OCEANSIDE, Calif. — The bridge to Oceanside’s pier will soon be demolished and rebuilt. The bridge is painted white and officially named the Pier View Way Bridge. This access bridge to the pier was designed in 1926 and completed in 1927, making it 96 years old.
The city said the bridge is in need of major repairs, but replacing the nearly century-old bridge was more of a cost-effective option.
“It’s iconic, this is a hub to downtown tourism,” the City of Oceanside’s Senior Civil Engineer Darra Woods said. “The facility is almost 100 years old, we’ve been maintaining it for decades, but it’s really approached its end of its surface life, to get almost 100 years is fantastic, a new facility will get another 75-100 years.”
The plan is to tear down the old bridge and build a new one, but with its original appearance from its original design in the 1920s. That bridge was made of gray concrete.
Woods said the white-textured surface the bridge currently boasts was added on later and was not the original design. This new bridge will restore it back to its original design from the 1920s.
Oceanside’s lifeguards are headquartered underneath the bridge. This construction will redesign them a new facility, just as it was in the 1920s. However, the city also plans to build another facility for the lifeguards near where the Tin Fish restaurant is between the bridge.
Woods said since that facility is not attached to the bridge, they plan to give it a more modern look. The current lifeguard headquarters used to be a dining hall until the 80s.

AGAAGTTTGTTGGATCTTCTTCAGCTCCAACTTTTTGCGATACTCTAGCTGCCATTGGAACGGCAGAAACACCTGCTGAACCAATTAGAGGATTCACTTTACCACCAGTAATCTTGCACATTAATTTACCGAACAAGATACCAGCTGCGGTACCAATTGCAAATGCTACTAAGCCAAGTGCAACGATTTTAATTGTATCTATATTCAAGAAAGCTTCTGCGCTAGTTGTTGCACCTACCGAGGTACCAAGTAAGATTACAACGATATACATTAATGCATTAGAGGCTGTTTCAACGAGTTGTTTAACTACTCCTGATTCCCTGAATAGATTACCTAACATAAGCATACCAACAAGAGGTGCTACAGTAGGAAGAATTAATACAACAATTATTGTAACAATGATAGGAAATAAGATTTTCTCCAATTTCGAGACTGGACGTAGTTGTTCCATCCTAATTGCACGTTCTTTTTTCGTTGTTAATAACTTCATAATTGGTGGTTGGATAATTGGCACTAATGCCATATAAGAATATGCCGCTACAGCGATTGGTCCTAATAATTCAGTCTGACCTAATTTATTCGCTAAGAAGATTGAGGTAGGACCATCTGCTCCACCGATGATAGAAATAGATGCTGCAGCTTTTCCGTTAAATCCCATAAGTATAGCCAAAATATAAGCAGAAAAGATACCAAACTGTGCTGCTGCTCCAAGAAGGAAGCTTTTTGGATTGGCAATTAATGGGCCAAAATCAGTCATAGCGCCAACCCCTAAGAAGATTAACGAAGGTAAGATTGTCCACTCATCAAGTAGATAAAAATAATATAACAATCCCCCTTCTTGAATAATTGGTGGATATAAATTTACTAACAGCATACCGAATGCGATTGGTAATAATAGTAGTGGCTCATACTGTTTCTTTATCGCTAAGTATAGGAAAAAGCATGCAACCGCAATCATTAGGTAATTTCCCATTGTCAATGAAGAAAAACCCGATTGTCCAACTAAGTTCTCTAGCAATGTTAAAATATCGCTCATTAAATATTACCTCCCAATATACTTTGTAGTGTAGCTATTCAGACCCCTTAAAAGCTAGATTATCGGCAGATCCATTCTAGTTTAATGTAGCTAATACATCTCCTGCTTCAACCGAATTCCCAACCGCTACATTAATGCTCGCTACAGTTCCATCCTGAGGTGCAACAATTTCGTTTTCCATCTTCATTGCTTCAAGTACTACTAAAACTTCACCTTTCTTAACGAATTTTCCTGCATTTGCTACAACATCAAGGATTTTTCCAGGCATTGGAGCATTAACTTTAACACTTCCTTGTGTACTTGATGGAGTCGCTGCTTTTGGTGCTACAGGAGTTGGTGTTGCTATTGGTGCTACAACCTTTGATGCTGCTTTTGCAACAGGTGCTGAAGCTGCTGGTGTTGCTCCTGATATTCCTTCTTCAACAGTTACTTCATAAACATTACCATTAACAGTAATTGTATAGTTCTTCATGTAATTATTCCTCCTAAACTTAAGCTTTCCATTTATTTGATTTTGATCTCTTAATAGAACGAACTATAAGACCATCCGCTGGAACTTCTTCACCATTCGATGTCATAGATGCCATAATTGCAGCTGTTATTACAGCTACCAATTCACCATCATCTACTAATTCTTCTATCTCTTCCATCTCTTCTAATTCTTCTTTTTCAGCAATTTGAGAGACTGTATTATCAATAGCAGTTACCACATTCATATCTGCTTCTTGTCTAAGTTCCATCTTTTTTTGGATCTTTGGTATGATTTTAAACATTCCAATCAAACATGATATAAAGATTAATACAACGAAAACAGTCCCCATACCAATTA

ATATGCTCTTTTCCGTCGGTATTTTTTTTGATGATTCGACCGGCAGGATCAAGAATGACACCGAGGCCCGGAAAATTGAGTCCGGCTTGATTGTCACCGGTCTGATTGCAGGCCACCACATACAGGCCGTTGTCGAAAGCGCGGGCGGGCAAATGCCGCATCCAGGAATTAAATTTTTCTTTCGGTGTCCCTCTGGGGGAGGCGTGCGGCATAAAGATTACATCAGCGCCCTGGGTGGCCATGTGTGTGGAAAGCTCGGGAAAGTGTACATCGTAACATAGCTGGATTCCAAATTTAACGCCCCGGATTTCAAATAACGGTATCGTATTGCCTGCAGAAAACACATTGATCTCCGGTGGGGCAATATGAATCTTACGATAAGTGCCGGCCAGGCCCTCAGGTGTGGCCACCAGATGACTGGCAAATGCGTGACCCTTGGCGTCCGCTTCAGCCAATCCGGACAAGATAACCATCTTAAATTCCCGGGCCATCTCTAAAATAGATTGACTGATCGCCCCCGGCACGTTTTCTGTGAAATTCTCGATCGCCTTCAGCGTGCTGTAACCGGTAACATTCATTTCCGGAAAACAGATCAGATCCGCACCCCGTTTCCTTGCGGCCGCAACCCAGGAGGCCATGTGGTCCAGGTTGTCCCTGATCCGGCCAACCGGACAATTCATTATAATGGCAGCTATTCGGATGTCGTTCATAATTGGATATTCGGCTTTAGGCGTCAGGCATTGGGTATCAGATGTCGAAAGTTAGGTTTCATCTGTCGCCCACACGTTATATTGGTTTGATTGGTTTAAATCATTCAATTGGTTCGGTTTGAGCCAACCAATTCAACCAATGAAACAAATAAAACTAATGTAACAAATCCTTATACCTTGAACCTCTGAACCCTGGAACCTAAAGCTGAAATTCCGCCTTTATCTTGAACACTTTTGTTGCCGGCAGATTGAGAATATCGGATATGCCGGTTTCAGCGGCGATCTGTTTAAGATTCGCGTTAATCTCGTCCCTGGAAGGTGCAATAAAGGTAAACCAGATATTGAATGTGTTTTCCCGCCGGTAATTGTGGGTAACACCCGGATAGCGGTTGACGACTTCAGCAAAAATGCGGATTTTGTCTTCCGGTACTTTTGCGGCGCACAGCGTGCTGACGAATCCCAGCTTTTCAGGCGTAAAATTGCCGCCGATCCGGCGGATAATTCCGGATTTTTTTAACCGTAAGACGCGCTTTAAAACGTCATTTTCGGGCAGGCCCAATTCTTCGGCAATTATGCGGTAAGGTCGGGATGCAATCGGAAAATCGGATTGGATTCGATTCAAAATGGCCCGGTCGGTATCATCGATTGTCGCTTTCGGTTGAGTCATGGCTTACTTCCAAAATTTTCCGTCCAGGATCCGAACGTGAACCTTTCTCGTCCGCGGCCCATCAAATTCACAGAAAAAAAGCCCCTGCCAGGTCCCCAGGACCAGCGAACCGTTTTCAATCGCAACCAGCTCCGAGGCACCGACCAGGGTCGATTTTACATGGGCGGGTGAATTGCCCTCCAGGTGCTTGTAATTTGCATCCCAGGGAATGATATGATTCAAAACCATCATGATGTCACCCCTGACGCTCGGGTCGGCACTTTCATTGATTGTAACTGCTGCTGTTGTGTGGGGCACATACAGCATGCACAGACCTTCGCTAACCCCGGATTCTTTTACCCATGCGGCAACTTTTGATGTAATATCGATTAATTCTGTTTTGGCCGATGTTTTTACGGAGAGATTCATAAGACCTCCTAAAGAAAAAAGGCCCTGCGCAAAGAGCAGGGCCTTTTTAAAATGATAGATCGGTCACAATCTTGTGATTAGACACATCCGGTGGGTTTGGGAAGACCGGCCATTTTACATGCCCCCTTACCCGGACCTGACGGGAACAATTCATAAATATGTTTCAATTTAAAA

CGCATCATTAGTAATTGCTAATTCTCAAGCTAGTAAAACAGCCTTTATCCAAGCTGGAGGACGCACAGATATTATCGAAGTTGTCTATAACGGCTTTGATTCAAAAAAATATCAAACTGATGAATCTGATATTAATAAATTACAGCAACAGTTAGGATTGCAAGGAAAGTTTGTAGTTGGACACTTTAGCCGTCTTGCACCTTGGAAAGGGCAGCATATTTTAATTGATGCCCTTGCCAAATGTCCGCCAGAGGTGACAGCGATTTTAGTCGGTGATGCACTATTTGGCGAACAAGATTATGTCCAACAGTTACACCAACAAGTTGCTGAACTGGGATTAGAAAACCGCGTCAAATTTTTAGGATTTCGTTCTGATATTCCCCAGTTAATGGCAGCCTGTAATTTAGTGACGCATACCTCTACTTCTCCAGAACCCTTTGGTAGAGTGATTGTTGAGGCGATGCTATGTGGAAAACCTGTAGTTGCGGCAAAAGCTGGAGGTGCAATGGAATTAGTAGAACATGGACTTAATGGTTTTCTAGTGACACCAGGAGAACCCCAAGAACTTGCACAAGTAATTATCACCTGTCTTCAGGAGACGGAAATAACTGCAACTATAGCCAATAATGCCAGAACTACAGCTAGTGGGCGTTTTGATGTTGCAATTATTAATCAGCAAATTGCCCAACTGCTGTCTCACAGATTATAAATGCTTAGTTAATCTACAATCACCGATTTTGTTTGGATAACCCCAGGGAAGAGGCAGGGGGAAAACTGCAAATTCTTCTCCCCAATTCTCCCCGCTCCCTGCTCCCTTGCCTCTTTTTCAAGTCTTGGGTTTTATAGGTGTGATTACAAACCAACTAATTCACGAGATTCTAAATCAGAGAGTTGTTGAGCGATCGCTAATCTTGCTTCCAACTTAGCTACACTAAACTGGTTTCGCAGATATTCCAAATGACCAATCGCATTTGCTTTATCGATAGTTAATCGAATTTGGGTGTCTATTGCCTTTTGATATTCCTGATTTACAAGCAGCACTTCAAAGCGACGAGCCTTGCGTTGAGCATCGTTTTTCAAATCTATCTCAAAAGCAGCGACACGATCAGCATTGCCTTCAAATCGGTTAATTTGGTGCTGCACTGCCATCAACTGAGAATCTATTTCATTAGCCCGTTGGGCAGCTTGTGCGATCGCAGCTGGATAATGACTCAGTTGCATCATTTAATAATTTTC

The city said if the bridge was built in today’s economy, the construction of the bridge alone is expected to be around $40 million. This does not include funding for permits and reports.
The city said the money for the bridge will come from a mixture of taxpayer funding, grants and bonds, including funds from Measure X. That was a ballot initiative in 2018 that increased Oceanside’s sales tax one-half cent for a period for seven years, beginning on April 1, 2019.
FOX 5 talked to Oceanside residents near the bridge Tuesday, saying they are used to change and reconstruction along Pacific Street, as they pointed toward the newly built hotels and restaurants lining the oceanfront property.
Only 18 lifeguard staff members can work out of the current headquarters. However, the lifeguards have about 32 staff currently, with plans to have about 50 staff on any one given day in the near future.
“They have run out of space in their current headquarters, so that new lifeguard support facility will house current staffing, overflow, operations as well as future staffing operations,” Woods added.
The next phase of the project will be getting environmental clearance and permits over the next two years. Then, demolition is still a couple of years away after that.
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